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Economy in Brief

PMIs Stage Small Recovery As BOE Cuts Rates and ECB Spats Over Risk
by Robert Brusca  August 4, 2016

The U.S. trading day is still unfolding and Europe already has put in a full enough allotment of news and events to fill a week.

The BOE shows its colors
The long awaited BOE meeting is now out of the way and the BOE has queued up several different points of stimulus. It has cut rates by 0.25%. In doing so, it also has said it is prepared to cut rates again to their effective minimum - adding a bit of `forward guidance' to the policy mix. Governor Mark Carney has made it clear that to him the effective lower bound is a positive number. He said specifically that he is not a fan of negative rates. Now the BOE will expand its balance sheet with asset purchases of bonds, gilts and corporate that will affect the U.K. economy. The plan is to purchase another 60 billion pounds in securities. The final piece is a special term funding scheme that it envisions using possibly to the tune of another 100 billion pounds. The rate cut plan was a unanimous decision, but there was some reluctance associated with other elements of the plan with some MPC members thinking that the bank need not fire such a full barrage at the moment.

BOE outlook has been cut
The BOE forecast on growth for the year ahead has been cut and the bank warned of minimal growth in the second half of the year. It looks as though Governor Carney has decided that marginal economic plans are not very effective and has decided to put a full menu on the table for maximum impact from the start. While estimates of growth have been reduced, the bank has put markets on notice that it is prepared to do more, charging the day's announcements with extra vigor.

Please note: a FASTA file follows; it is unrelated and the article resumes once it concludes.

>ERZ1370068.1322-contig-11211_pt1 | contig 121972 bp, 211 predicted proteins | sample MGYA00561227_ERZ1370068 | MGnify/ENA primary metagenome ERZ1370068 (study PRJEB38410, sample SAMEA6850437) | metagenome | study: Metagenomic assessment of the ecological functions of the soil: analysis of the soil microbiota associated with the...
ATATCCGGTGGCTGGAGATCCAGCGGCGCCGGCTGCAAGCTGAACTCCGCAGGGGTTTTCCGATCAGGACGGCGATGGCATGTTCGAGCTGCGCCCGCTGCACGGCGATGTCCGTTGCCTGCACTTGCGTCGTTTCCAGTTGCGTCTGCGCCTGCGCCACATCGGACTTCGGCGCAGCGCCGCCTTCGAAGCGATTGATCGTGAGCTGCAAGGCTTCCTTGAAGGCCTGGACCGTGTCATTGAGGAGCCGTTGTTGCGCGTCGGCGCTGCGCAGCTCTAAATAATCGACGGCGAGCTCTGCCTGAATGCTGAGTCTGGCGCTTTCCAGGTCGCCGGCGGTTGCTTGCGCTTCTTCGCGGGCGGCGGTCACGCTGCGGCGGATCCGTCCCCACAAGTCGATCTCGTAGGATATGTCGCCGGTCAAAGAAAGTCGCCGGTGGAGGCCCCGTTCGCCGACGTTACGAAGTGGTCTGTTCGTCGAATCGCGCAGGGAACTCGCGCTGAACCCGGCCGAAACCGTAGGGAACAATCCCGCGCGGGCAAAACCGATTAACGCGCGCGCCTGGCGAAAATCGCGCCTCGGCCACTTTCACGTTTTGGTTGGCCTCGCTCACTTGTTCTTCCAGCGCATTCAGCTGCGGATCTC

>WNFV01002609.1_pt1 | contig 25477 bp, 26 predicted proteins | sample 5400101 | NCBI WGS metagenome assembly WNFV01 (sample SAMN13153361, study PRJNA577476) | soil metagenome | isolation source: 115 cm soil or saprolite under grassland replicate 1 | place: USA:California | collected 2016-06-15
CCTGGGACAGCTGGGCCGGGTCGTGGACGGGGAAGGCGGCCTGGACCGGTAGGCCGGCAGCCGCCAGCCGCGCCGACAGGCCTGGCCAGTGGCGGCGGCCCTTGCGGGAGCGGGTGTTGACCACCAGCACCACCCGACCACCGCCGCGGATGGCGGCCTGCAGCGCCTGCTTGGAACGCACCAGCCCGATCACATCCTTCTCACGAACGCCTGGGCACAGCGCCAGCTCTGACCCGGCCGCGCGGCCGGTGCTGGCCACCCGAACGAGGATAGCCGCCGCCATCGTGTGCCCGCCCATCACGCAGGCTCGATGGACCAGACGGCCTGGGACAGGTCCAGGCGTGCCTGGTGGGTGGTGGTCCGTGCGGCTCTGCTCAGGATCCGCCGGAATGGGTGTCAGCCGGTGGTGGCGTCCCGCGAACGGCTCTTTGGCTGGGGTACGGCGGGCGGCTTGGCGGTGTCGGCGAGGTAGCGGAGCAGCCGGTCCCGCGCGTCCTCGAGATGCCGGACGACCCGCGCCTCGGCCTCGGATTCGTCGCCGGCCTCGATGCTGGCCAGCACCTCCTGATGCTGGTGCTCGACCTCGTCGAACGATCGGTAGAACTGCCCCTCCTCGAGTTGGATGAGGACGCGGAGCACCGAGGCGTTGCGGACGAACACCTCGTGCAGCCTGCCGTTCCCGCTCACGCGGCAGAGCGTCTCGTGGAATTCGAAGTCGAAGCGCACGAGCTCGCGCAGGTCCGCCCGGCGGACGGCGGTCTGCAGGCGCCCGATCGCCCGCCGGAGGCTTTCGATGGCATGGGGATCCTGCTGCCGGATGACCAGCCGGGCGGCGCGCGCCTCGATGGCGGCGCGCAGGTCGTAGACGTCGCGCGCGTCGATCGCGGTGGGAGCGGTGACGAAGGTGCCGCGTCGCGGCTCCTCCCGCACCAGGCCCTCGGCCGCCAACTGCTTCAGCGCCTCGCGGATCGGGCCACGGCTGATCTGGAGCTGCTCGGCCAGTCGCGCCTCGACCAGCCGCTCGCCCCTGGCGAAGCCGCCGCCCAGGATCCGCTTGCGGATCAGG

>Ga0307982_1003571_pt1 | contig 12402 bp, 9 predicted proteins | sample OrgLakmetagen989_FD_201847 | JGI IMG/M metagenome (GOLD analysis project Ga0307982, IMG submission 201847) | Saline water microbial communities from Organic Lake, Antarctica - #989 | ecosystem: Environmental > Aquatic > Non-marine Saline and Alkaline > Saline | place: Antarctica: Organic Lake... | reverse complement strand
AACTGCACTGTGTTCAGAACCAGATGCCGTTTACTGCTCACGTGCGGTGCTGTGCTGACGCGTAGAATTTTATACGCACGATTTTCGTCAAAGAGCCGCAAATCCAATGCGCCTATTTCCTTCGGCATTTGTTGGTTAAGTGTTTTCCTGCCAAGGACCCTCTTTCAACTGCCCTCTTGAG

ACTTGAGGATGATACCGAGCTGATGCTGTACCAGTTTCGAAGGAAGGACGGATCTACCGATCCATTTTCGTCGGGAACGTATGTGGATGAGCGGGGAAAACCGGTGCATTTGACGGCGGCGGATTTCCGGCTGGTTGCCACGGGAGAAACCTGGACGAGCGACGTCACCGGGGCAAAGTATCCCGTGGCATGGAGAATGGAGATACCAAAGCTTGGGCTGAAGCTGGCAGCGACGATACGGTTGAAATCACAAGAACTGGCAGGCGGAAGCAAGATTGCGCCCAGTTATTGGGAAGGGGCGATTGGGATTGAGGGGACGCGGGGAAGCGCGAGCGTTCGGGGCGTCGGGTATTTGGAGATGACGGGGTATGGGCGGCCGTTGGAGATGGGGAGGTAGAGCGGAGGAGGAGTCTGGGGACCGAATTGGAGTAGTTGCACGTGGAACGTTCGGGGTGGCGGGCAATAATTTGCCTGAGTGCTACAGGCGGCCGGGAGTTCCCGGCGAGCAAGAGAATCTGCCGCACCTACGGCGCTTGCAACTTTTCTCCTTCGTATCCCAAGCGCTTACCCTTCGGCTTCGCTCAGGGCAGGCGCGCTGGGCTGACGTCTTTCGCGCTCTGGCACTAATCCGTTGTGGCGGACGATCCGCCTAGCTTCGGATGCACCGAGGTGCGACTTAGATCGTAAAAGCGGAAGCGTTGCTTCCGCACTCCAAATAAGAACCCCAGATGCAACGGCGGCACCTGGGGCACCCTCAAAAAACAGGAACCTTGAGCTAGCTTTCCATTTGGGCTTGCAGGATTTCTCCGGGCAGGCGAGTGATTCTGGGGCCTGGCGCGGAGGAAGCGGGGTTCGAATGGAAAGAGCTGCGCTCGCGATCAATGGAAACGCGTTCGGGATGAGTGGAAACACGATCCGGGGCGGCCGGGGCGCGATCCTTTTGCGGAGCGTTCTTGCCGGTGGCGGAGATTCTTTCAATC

ECB and Germany at odds?
Meanwhile, the ECB seems to have a war of words in play. While Jens Weidmann has today said that Brexit seems to have posed little risk and that the recovery from the unexpected announcement seems to be complete, he went to say that he saw no reason to adjust the outlook for the EMU economy in the wake of Brexit. However, the ECB put out a statement acknowledging the apparent small impact of the unexpected Brexit move but at the same time pointing to weaker growth and more fragility in the global economy. Oil prices have dipped below $40/barrel then recovered again. It seems that the ECB and Mr. Weidmann have different views of the risks and of the policy needs in the period ahead. And that is not exactly a shocking development. At each turn of stimulus, Germany has looked for a way to blunt it or to turn it back. With the strongest economy in the EMU, Germany is the one -if any- at risk to the emergence of inflation.

Global economy does better, but still poorly
Comprehensive readings on the global economy became available today that allow us to look at the global economy overall and by sector as well as by emerging vs. developed market divisions.

Manufacturing improves globally, but services languish
Viewed in this way, there was a small overall improvement in the global economy in July with the global composite index up to 51.4 from 51.2. Manufacturing is up to a 51.0 reading from June's 50.4 while the services sector rating has stayed flat at 51.3 in both June and July. Both sectors show growth although not much of it. When we look at these gauges in some historic perspective back to January 2011, we find the current month's global index ranks only in its 17th percentile for the period leaving it at a very weak value. Manufacturing is much firmer than services with a 53.7 percentile standing in this historic queue of data. The services sector's standing in its 10.4 percentile position has been weaker than this only about 10% of the time over the last 67 months.